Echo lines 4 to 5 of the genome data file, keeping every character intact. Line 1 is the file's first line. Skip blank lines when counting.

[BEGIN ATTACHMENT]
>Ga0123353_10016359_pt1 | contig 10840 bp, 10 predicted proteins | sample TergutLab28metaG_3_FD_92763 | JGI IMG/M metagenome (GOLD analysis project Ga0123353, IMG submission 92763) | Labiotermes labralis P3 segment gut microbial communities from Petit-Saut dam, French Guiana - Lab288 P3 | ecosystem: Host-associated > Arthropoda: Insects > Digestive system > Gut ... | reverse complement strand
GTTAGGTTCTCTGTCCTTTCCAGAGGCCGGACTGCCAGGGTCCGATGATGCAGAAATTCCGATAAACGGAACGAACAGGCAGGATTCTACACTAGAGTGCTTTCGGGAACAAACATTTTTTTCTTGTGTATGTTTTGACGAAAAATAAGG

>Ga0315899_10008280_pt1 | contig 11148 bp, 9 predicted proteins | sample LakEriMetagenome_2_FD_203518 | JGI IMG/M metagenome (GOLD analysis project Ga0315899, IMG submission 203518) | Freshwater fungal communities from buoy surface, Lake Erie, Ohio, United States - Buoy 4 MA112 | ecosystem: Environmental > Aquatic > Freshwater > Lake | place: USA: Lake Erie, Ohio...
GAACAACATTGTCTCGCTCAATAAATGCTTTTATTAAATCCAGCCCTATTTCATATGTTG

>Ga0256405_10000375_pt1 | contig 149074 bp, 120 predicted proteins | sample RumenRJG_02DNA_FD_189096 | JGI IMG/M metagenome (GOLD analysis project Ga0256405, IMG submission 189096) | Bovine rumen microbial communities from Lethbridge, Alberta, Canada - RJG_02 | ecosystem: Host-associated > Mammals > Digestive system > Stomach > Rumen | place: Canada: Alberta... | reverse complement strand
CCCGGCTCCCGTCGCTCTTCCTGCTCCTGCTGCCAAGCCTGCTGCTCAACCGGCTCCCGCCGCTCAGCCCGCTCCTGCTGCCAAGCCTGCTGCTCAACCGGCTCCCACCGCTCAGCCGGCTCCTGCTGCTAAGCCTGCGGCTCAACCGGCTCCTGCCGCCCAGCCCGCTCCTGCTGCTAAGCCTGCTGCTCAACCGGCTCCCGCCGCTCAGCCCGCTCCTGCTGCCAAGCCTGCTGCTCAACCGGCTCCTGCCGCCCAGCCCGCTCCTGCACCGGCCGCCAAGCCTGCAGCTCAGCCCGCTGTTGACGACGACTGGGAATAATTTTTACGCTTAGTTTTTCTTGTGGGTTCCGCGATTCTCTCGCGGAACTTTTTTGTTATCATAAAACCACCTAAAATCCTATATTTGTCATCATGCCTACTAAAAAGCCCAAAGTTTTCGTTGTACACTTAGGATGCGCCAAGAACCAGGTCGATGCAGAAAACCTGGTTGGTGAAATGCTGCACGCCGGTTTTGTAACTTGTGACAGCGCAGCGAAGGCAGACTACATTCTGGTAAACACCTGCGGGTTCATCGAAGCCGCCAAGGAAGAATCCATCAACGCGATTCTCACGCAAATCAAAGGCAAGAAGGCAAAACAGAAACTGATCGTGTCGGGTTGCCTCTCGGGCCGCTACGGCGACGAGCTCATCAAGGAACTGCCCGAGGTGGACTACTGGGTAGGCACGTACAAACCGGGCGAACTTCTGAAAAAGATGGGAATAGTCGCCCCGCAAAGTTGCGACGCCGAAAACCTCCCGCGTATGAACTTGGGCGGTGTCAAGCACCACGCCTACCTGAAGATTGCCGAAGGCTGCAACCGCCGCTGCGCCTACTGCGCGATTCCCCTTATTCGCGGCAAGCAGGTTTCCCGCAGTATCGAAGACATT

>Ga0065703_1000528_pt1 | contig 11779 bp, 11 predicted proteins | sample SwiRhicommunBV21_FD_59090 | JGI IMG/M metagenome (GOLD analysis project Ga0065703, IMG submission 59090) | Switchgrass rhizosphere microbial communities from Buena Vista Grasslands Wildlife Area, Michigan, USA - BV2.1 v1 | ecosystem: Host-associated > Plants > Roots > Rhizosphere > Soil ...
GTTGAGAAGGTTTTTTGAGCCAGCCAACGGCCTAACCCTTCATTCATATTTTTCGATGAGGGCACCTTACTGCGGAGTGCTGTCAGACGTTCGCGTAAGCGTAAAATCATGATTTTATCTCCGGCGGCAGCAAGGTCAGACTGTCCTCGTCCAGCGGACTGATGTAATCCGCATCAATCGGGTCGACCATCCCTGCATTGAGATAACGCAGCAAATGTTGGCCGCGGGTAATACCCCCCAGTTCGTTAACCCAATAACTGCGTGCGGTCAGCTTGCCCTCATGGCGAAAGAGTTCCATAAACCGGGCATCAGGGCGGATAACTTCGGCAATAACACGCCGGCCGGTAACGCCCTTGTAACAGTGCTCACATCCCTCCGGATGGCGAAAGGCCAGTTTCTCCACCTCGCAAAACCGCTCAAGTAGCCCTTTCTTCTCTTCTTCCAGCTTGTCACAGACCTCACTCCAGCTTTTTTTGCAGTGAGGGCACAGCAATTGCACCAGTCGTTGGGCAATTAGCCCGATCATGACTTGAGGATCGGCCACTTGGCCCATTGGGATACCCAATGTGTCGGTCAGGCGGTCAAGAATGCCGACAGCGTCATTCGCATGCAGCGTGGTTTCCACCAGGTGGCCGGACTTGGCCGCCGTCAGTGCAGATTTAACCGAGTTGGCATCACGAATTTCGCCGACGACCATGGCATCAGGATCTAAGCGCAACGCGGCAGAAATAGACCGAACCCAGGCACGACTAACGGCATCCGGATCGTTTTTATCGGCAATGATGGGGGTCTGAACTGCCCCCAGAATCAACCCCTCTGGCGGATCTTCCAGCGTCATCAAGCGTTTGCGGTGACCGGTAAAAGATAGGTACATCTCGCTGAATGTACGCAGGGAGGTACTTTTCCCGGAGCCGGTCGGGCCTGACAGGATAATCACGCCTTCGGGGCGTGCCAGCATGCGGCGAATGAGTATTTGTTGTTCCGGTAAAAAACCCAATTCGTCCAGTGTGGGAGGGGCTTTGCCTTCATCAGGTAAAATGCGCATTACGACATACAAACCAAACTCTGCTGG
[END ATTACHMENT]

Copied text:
GAACAACATTGTCTCGCTCAATAAATGCTTTTATTAAATCCAGCCCTATTTCATATGTTG

>Ga0256405_10000375_pt1 | contig 149074 bp, 120 predicted proteins | sample RumenRJG_02DNA_FD_189096 | JGI IMG/M metagenome (GOLD analysis project Ga0256405, IMG submission 189096) | Bovine rumen microbial communities from Lethbridge, Alberta, Canada - RJG_02 | ecosystem: Host-associated > Mammals > Digestive system > Stomach > Rumen | place: Canada: Alberta... | reverse complement strand